The primary outcomes were in-hospital mortality and ambulatory dependence at hospital discharge. The secondary outcomes were the lengths of the ICU and hospital stays and the total hospital costs. The total costs were calculated based on the Diagnosis Procedure Combination/Per-Diem Payment System  and converted from Japanese yen to US dollars at an exchange rate of 114 yen/dollar.
First, we defined early mobilization (EM) as achieving mobilization within the first 3 days of ICU stay. Those who did not achieve mobilization during their ICU stay or achieved mobilization after the first 3 days were classified into the non-EM group. We compared the patient characteristics, treatments, and outcomes between the two groups by using the Mann–Whitney U-test and the Fisher’s exact test.
Second, we developed a multivariable logistic regression model to estimate a propensity score for each patient’s likelihood of achieving early mobilization. The covariates included to generate the propensity score were as follows: age, sex, BMI, CCI, APACHE II and total SOFA score at the ICU admission, the route to the ICU, ambulatory dependence before the hospital admission, the diagnosis of septic shock at ICU admission, the receipt of the Maebashi early mobilization protocol, and the treatments which patients received during their ICU stays [invasive mechanical ventilation, ECMO, renal replacement therapy, corticosteroid, neuromuscular blockade, analgesia with fentanyl, sedation with midazolam and propofol, and catecholamine use (noradrenaline, dopamine, or dobutamine)]. We then applied stabilized inverse probability weights (sIPWs) [32, 33] to calculate the adjusted odds ratios (OR) and 95% confidence intervals (CIs) of patients in the EM group relative to the non-EM group for the primary outcomes, and the adjusted means and 95% CIs for both groups for the secondary outcomes.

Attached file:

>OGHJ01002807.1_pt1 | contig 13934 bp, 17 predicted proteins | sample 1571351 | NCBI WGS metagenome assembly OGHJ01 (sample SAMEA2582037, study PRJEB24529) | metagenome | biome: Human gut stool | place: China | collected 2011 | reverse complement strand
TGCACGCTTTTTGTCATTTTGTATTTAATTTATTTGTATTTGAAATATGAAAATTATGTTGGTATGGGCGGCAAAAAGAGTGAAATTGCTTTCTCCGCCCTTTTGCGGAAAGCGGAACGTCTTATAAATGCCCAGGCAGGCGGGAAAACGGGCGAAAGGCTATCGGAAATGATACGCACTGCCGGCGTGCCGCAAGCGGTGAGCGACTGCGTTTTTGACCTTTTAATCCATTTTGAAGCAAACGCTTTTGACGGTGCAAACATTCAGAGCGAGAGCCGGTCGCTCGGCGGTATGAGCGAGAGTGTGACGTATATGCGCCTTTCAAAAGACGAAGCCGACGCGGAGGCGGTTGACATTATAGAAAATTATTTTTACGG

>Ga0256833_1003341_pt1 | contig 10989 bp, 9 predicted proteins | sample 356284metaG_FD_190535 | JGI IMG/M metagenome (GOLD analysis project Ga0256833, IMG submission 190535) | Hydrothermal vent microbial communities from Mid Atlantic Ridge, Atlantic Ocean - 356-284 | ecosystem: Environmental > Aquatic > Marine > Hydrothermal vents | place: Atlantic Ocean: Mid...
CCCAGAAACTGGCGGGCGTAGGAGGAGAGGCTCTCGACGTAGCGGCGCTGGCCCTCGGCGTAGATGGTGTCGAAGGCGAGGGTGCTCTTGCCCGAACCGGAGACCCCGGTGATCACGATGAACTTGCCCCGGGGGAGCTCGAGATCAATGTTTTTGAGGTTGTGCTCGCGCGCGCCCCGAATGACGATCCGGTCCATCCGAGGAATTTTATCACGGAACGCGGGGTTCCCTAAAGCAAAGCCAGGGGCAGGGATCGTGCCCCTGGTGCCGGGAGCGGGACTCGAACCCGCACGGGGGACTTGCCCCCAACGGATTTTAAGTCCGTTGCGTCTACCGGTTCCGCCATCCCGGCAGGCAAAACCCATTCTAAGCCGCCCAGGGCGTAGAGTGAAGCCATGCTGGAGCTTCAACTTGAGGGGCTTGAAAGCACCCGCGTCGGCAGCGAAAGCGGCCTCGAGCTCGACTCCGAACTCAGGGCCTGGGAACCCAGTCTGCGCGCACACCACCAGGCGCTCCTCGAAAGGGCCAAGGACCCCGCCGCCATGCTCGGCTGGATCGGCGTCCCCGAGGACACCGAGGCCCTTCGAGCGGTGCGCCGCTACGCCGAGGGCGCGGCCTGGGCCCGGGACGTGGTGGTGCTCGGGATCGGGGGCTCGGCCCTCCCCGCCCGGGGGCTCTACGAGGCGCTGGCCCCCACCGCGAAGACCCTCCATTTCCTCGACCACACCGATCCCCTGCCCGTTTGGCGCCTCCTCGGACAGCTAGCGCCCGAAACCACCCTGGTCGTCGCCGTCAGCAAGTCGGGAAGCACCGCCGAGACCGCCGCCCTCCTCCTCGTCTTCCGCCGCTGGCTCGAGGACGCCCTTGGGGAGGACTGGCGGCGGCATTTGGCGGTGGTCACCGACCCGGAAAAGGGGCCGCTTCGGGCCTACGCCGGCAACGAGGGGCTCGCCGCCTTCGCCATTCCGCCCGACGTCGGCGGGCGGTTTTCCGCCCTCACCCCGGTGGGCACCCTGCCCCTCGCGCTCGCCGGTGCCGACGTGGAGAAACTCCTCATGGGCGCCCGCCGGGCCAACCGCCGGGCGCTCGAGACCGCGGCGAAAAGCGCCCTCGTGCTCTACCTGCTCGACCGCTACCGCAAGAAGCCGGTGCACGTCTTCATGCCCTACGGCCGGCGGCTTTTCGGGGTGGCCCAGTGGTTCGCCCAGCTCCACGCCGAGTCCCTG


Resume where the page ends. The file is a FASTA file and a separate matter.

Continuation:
Next, we further analyzed data using alternative definitions of EM by changing the cutoff in days to mobilization by 1-day increments from 2 to 7 days. For each definition of EM, we implemented applied sIPWs as aforementioned to examine the changes in outcomes.
In addition, we performed two subgroup analyses: (i) excluding patients who did not achieve mobilization during their ICU stay from the non-EM group and (ii) excluding patients before June 2015, when the Maebashi early mobilization protocol was introduced. In each analysis, similar to the main analysis, we changed the cutoff in days to mobilization by 1-day increments from 2 to 7 days and applied sIPWs as aforementioned.
All analyses were conducted using Python version 3.8.12. A P-value of < 0.05 was considered statistically significant.